Coughlin was a light-hitting defensive player, which was common for third basemen of that era. In four years as the Tigers regular third baseman, Scranton Bill never hit higher than .252, and he slugged over .300 just once.

Bill Coughlin, Captain of the 1907 Tigers

Maestro of the hidden ball trick[edit]

The Detroit Tigers teams of 1906–1908, on which Coughlin played, were among the most colorful groups in baseball history, with the flying spikes of Ty Cobb, on-field antics from Germany Schaefer and Charley O'Leary (who toured as a vaudeville act in the off-season), fisticuffs from catcher Boss Schmidt who once fought an exhibition match against heavyweight boxing champion Jack Johnson, and the shouts, gyrations, and jigs of Hughie "Ee-Yah" Jennings from the third base coaching box.

Coughlin's role in this colorful bunch was as the maestro of the hidden ball trick. The hidden ball trick is a play in which the runner is deceived about the location of the ball, in an effort to tag him out. Although no known comprehensive list is known to exist of all times when the hidden ball trick has worked, Coughlin reportedly pulled it off seven times (and at three different positions) -- more than any other player in MLB history.[2][3] He pulled it off on May 12, 1905 against Hobe Ferris of the Boston Red Sox.[4][5] He did it again on September 3, 1906, catching George Stone in the first inning. In Game 2 of the 1907 World Series, Coughlin caught Jimmy Slagle with a hidden ball trick, the only one in World Series history.[6]

Life After Major League Baseball[edit]

After leaving Major League Baseball, Coughlin became a baseball coach in the minor leagues and then at Lafayette College in Easton, Pennsylvania. From 1909 to 1917, he was a minor league manager for the Williamsport Millionaires (1909–1910), Allentown (1912–1913), and Scranton Miners (1914–1917). He was a player-manager until 1914.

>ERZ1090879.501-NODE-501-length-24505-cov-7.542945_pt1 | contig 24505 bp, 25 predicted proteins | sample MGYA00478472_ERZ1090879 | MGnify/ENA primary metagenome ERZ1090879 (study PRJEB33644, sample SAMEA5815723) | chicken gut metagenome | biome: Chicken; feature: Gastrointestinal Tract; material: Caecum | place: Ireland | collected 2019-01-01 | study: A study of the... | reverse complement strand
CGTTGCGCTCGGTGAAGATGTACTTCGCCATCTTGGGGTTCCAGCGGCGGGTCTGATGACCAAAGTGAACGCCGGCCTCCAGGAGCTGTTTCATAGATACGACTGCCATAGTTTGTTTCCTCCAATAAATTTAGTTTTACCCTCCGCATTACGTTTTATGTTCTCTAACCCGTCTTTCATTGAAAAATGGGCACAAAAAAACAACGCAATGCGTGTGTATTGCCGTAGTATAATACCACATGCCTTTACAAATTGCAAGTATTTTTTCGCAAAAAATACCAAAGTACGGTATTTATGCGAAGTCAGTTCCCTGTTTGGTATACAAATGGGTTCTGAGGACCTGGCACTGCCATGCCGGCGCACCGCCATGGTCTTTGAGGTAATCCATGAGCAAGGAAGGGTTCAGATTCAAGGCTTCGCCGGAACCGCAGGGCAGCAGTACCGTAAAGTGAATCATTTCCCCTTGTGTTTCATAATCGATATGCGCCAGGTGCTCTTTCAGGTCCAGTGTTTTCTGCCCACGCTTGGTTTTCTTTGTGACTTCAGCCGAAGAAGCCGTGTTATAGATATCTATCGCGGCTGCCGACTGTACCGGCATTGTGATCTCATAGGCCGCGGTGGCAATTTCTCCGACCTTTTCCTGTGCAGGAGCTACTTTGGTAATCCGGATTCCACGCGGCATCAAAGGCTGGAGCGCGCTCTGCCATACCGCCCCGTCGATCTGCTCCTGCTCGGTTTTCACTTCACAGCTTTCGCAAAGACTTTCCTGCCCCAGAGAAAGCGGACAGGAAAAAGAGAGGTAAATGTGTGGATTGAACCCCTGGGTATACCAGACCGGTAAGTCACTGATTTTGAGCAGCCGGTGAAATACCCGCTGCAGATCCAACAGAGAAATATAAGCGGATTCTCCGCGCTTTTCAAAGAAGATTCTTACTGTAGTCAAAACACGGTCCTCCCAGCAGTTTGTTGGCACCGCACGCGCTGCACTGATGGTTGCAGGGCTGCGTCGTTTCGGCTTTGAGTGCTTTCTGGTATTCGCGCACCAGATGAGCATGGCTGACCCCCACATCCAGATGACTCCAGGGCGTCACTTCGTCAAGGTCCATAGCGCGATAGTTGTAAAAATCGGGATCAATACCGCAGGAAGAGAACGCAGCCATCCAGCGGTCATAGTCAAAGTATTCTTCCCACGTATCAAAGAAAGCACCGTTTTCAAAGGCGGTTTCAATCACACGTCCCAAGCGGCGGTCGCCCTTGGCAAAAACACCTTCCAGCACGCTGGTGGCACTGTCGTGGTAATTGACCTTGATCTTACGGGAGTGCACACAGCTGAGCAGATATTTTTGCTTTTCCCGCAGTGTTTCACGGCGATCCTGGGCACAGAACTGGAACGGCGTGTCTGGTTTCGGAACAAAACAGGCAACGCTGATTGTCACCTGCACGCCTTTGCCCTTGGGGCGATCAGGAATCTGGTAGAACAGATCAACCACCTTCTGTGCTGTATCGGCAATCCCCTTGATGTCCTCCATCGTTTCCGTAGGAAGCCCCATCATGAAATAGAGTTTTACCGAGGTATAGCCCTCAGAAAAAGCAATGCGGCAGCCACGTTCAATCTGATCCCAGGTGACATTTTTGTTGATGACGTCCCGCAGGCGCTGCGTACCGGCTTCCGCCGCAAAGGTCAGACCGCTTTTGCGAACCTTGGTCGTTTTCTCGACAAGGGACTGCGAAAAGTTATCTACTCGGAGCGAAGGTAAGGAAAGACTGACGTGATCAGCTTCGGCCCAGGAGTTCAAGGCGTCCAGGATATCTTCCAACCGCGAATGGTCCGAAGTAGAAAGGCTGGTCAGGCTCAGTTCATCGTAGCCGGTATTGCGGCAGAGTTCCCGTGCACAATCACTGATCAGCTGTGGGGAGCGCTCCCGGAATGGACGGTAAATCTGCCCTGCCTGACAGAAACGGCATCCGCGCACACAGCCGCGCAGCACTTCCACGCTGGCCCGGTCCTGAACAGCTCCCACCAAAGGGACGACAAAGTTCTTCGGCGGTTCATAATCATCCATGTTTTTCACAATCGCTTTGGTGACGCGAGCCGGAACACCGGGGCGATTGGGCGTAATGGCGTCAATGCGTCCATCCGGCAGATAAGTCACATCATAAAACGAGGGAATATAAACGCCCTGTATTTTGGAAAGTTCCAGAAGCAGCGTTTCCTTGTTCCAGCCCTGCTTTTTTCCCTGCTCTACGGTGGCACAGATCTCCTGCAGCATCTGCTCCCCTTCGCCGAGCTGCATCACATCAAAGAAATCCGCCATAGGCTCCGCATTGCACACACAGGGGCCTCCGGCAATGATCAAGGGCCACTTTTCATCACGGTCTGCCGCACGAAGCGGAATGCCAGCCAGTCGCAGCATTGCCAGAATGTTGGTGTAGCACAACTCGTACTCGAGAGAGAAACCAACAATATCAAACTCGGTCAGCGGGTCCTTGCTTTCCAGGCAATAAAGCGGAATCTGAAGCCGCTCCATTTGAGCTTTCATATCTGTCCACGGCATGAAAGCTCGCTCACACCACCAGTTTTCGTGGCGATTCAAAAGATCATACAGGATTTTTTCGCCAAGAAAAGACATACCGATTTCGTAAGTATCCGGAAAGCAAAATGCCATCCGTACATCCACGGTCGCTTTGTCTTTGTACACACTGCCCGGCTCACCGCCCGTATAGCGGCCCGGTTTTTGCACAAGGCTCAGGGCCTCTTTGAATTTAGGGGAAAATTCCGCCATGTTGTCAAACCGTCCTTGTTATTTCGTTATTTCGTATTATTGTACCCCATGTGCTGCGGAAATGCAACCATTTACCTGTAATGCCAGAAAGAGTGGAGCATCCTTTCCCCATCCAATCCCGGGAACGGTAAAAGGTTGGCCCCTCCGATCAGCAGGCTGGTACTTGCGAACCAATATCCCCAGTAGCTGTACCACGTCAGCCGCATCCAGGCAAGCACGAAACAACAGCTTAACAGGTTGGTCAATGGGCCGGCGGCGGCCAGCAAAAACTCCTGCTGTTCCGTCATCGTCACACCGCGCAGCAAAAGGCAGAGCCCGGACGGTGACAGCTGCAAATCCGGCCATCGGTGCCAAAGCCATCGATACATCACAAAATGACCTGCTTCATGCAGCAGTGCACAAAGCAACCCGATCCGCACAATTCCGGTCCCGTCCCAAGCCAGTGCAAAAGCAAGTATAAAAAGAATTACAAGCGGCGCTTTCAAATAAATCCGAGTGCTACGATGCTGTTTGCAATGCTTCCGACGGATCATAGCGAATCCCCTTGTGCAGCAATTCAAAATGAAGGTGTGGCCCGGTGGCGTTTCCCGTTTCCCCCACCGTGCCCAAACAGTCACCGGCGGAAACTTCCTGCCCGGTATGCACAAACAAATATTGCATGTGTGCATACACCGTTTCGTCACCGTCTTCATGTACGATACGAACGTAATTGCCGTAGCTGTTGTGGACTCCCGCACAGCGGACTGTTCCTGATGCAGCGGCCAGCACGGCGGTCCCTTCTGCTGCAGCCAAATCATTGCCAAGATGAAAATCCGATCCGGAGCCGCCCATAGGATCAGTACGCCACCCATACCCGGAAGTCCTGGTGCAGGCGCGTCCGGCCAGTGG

In 1919, Coughlin was involved in the occupation of Germany after World War I. Coughlin conceived and operated a school for umpires run by the Knights of Columbus in occupied Coblenz, Germany. Coughlin taught the umpire candidates to officiate baseball games for the occupying servicement. Coughlin taught his umpires to play "The Star Spangled Banner" if fights erupted among the players, causing "rocks held ready to avenge an unpopular decision" to fall from "reverent hands." (Harold Seymour, "Baseball:The People's Game" (Oxford Univ. Press 1990), p. 347)[7]

After the war, Coughlin became the head baseball coach at Lafayette College, a post he held from 1920 to 1943. He had only one losing season in his 23 seasons at Lafayette. His coaching record at Lafayette was 273-134, a .675 winning percentage. His teams were 52-13 against rival Lehigh and 31-8 against Rutgers. Under Coughlin, the Lafayette baseball program became one of the best in the country. Coughlin was inducted into the Helms Foundation College Baseball Hall of Fame in 1954 and the Lafayette College Hall of Fame in 1977.[8]

Coughlin died in Scranton, Pennsylvania in 1943 at age 64.

See also[edit]

Notes[edit]

External links[edit]